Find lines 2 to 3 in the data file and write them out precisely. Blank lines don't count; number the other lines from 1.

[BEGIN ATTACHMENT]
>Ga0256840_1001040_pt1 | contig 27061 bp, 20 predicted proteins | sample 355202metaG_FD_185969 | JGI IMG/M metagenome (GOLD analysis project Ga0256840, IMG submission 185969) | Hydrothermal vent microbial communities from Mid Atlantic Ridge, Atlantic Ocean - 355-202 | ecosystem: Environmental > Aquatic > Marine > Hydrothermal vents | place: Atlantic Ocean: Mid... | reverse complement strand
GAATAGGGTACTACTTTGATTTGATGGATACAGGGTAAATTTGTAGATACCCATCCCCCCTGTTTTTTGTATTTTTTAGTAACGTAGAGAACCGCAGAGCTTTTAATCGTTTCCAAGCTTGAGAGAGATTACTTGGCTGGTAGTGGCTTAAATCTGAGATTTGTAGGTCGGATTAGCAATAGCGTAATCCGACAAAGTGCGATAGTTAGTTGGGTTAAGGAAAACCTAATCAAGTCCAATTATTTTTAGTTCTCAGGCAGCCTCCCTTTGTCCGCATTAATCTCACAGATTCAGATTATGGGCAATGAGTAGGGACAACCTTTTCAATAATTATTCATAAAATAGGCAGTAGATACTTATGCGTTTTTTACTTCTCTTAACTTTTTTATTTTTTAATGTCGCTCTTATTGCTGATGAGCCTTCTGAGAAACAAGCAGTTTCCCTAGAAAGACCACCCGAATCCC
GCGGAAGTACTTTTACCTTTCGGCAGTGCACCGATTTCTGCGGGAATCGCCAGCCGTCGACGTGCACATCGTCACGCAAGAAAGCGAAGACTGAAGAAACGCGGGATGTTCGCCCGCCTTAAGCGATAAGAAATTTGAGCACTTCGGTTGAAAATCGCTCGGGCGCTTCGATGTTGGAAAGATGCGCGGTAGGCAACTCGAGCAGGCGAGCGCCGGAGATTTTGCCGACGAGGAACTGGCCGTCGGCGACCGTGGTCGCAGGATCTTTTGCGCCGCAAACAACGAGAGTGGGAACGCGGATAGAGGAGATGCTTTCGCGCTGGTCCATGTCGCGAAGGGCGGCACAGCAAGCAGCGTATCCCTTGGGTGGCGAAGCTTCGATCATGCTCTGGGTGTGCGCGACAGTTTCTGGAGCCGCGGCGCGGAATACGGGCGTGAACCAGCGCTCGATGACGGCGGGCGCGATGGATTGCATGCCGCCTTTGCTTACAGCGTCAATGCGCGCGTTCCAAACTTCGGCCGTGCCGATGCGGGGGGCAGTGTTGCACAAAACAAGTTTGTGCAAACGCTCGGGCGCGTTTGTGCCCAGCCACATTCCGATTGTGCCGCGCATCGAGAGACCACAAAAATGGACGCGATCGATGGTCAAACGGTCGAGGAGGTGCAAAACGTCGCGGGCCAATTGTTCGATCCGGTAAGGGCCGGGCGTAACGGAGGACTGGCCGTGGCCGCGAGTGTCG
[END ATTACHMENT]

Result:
GAATAGGGTACTACTTTGATTTGATGGATACAGGGTAAATTTGTAGATACCCATCCCCCCTGTTTTTTGTATTTTTTAGTAACGTAGAGAACCGCAGAGCTTTTAATCGTTTCCAAGCTTGAGAGAGATTACTTGGCTGGTAGTGGCTTAAATCTGAGATTTGTAGGTCGGATTAGCAATAGCGTAATCCGACAAAGTGCGATAGTTAGTTGGGTTAAGGAAAACCTAATCAAGTCCAATTATTTTTAGTTCTCAGGCAGCCTCCCTTTGTCCGCATTAATCTCACAGATTCAGATTATGGGCAATGAGTAGGGACAACCTTTTCAATAATTATTCATAAAATAGGCAGTAGATACTTATGCGTTTTTTACTTCTCTTAACTTTTTTATTTTTTAATGTCGCTCTTATTGCTGATGAGCCTTCTGAGAAACAAGCAGTTTCCCTAGAAAGACCACCCGAATCCC
GCGGAAGTACTTTTACCTTTCGGCAGTGCACCGATTTCTGCGGGAATCGCCAGCCGTCGACGTGCACATCGTCACGCAAGAAAGCGAAGACTGAAGAAACGCGGGATGTTCGCCCGCCTTAAGCGATAAGAAATTTGAGCACTTCGGTTGAAAATCGCTCGGGCGCTTCGATGTTGGAAAGATGCGCGGTAGGCAACTCGAGCAGGCGAGCGCCGGAGATTTTGCCGACGAGGAACTGGCCGTCGGCGACCGTGGTCGCAGGATCTTTTGCGCCGCAAACAACGAGAGTGGGAACGCGGATAGAGGAGATGCTTTCGCGCTGGTCCATGTCGCGAAGGGCGGCACAGCAAGCAGCGTATCCCTTGGGTGGCGAAGCTTCGATCATGCTCTGGGTGTGCGCGACAGTTTCTGGAGCCGCGGCGCGGAATACGGGCGTGAACCAGCGCTCGATGACGGCGGGCGCGATGGATTGCATGCCGCCTTTGCTTACAGCGTCAATGCGCGCGTTCCAAACTTCGGCCGTGCCGATGCGGGGGGCAGTGTTGCACAAAACAAGTTTGTGCAAACGCTCGGGCGCGTTTGTGCCCAGCCACATTCCGATTGTGCCGCGCATCGAGAGACCACAAAAATGGACGCGATCGATGGTCAAACGGTCGAGGAGGTGCAAAACGTCGCGGGCCAATTGTTCGATCCGGTAAGGGCCGGGCGTAACGGAGGACTGGCCGTGGCCGCGAGTGTCG